Video-sharing platforms like TikTok are well-known as the domain of teenage dance routines, preposterous pranks and beauty tutorials, but increasingly these channels are proving valuable as a forum for more serious content, including product reviews and educational material.
The potential of video and other social media channels as a marketing and educational tool is not lost on the financial services ecosystem. When asked how their marketing strategies have changed in the past year during COVID-19, nearly half of respondents to a recent Vestwell survey of advisors said social media has become more valuable. That matches up well with a growing demand for such content from the financial services industry. A recent survey by Nudge Global found that many people, especially members of Generation Z, are turning to YouTube and TikTok videos to learn how to improve their financial situation.
Benefits and retirement product news: Hydrogen Health, Luma Financial Technologies, Nelu Diversified SolutionsEd Slott’s 10 last-minute tax and retirement tips for 2021Benefits and retirement product roundup: Fidelity, Paylocity, Great American Life Insurance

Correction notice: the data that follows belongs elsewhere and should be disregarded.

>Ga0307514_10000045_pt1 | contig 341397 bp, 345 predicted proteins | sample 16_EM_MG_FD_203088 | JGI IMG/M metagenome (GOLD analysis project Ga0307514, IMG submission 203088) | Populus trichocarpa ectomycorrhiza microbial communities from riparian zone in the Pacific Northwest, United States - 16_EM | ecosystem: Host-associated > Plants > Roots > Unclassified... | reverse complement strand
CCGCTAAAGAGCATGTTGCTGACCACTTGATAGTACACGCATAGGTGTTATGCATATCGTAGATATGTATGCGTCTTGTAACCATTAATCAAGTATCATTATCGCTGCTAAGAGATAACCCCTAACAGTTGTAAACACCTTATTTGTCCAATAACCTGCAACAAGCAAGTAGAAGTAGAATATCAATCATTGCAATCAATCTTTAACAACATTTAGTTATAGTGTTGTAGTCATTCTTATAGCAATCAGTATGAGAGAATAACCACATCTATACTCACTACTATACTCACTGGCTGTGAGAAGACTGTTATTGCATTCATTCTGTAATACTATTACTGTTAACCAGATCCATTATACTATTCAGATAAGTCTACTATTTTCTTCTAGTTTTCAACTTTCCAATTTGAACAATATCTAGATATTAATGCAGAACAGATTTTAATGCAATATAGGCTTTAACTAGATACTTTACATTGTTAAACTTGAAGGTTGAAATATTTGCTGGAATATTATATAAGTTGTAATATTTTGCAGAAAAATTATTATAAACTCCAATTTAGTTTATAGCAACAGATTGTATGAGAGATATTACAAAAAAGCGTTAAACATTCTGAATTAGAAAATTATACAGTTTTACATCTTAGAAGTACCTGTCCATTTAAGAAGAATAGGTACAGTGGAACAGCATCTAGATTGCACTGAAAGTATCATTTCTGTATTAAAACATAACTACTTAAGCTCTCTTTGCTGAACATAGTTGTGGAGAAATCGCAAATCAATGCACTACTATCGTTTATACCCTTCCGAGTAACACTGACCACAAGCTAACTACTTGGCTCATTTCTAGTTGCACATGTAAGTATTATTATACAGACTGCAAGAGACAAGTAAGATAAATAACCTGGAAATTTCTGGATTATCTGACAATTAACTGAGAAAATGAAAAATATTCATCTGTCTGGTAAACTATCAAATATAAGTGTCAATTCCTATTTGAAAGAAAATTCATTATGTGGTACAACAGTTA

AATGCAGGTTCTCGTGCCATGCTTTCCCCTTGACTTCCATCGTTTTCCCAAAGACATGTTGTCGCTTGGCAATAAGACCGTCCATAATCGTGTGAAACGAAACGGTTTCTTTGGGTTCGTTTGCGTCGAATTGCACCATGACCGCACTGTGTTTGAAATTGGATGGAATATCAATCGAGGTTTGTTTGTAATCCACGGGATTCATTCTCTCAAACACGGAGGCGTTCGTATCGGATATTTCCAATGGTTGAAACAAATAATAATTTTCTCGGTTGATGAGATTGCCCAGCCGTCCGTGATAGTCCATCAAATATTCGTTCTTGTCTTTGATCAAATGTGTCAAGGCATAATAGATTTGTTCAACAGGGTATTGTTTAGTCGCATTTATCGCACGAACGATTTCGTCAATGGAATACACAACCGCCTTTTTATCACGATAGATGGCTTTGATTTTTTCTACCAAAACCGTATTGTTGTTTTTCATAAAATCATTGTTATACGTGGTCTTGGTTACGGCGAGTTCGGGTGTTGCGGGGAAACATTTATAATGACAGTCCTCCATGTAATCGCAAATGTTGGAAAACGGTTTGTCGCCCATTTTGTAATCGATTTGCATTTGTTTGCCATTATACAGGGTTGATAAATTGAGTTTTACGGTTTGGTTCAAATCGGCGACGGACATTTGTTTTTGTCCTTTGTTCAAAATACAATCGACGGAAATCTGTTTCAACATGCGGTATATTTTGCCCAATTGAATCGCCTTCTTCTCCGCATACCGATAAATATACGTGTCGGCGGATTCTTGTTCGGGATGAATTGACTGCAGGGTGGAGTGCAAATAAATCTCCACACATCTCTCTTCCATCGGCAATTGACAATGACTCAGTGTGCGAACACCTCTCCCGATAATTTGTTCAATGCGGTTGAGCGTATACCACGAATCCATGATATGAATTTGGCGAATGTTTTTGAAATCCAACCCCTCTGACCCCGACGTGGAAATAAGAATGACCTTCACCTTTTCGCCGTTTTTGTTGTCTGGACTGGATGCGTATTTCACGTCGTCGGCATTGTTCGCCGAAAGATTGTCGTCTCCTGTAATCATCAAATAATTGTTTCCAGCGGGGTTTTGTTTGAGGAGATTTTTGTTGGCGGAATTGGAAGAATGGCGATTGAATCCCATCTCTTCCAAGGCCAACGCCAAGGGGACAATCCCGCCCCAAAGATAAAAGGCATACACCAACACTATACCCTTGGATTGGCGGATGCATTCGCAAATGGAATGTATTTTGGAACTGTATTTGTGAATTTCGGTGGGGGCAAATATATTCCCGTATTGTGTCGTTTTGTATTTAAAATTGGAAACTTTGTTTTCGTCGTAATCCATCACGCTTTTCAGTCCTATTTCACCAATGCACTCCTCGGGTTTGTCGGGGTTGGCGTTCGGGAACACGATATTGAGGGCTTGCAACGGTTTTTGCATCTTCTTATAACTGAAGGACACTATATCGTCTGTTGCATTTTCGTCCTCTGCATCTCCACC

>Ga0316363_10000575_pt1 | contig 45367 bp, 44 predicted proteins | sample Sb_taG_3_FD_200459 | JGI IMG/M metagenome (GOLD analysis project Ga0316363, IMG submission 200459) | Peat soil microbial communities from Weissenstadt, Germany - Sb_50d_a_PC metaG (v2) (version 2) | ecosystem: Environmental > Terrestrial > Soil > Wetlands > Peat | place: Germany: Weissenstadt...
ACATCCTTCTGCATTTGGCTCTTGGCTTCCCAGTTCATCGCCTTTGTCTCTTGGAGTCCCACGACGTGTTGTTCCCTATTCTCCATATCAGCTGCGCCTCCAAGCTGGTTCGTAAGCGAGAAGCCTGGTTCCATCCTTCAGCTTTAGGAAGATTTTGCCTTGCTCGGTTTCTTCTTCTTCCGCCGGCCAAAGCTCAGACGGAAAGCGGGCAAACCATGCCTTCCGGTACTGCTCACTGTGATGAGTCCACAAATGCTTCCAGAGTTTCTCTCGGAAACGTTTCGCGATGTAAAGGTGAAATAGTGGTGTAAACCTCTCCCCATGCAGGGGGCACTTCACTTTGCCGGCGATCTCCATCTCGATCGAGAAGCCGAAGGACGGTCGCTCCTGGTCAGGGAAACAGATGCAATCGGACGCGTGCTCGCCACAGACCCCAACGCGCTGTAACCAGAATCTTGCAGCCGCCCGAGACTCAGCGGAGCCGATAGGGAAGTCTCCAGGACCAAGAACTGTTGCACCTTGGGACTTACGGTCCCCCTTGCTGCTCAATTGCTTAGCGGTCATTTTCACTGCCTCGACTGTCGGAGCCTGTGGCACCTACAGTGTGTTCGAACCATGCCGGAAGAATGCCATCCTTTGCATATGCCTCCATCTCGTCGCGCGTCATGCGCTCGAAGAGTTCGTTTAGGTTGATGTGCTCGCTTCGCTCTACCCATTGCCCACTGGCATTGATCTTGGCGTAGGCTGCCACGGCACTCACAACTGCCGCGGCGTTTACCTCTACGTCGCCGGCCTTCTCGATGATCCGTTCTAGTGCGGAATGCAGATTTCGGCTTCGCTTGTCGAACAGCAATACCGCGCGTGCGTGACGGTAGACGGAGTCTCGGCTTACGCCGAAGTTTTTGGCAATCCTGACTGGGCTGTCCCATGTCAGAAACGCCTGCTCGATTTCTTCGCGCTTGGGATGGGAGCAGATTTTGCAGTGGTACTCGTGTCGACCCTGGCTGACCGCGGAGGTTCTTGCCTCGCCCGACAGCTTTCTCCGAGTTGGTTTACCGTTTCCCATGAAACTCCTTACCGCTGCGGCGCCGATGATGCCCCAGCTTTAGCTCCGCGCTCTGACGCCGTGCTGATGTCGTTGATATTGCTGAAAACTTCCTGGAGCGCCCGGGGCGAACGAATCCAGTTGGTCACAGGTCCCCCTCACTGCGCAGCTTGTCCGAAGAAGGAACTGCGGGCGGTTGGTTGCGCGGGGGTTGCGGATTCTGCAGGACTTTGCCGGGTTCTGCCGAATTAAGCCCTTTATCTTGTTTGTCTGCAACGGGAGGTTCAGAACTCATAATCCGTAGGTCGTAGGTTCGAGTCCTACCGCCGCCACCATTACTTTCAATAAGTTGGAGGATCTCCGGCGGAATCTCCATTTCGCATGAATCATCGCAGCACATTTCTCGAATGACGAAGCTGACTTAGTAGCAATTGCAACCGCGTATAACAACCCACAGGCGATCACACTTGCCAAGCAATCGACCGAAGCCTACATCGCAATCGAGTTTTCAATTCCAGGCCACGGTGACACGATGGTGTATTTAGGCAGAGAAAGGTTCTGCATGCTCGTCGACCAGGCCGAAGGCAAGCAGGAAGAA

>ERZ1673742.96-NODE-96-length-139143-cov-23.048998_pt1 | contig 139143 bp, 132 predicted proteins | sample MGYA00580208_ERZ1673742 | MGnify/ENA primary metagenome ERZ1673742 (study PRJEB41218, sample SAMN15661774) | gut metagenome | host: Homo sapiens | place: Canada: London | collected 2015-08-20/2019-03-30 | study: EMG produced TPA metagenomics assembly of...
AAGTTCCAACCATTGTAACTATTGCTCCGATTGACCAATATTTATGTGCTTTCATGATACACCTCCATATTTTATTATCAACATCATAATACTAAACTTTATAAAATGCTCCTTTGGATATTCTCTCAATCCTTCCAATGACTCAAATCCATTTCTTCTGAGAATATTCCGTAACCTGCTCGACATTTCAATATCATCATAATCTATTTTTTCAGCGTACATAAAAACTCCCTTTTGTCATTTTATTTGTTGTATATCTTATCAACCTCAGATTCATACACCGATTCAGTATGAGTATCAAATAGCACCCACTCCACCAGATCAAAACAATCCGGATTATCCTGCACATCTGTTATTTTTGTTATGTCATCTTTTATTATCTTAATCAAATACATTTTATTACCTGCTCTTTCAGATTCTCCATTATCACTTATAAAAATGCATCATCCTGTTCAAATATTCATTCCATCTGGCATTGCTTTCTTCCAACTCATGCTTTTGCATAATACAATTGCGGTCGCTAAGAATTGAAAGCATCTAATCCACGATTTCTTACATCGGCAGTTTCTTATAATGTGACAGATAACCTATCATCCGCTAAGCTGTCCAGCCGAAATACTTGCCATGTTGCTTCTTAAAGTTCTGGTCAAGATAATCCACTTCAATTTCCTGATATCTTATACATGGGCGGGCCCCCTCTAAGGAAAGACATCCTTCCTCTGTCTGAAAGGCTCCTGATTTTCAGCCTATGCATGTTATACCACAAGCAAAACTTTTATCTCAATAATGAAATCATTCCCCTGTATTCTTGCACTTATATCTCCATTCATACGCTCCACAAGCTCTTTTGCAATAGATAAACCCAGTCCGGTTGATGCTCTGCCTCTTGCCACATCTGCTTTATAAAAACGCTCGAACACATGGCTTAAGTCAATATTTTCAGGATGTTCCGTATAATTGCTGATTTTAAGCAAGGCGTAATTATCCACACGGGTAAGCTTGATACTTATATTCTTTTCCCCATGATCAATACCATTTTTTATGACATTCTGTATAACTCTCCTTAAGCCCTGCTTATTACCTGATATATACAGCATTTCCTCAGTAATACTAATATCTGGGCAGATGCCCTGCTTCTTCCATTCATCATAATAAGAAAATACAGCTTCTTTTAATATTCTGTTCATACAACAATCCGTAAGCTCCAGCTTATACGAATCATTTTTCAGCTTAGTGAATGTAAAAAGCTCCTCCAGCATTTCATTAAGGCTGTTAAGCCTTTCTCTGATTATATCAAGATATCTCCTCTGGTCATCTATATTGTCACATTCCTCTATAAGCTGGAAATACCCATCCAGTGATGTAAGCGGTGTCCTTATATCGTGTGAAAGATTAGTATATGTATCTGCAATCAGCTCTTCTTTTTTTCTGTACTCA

Informal statistics seem to support the idea that video-sharing platforms are becoming a popular educational tool in the retirement savings space. The #401k hashtag on TikTok had more than 61 million views and the #personalfinance hashtag had more than 5.8 billion views as of early December. If nothing else, the audience is vast. TikTok reported earlier this year that 1 billion users accessed its platform in one month and YouTube reports an astounding 2.3 billion average users per month.
So should benefits advisors brush up on their video skills and start producing TikTok and YouTube content as part of their marketing strategy? Experts say maybe, but it should be strategic and done with the audience in mind. The content presented on these channels is typically fast-moving, visually exciting and usually sprinkled with humor. The videos make use of filters, captions, music and hashtags, tools and techniques that tend to appeal to a younger audience.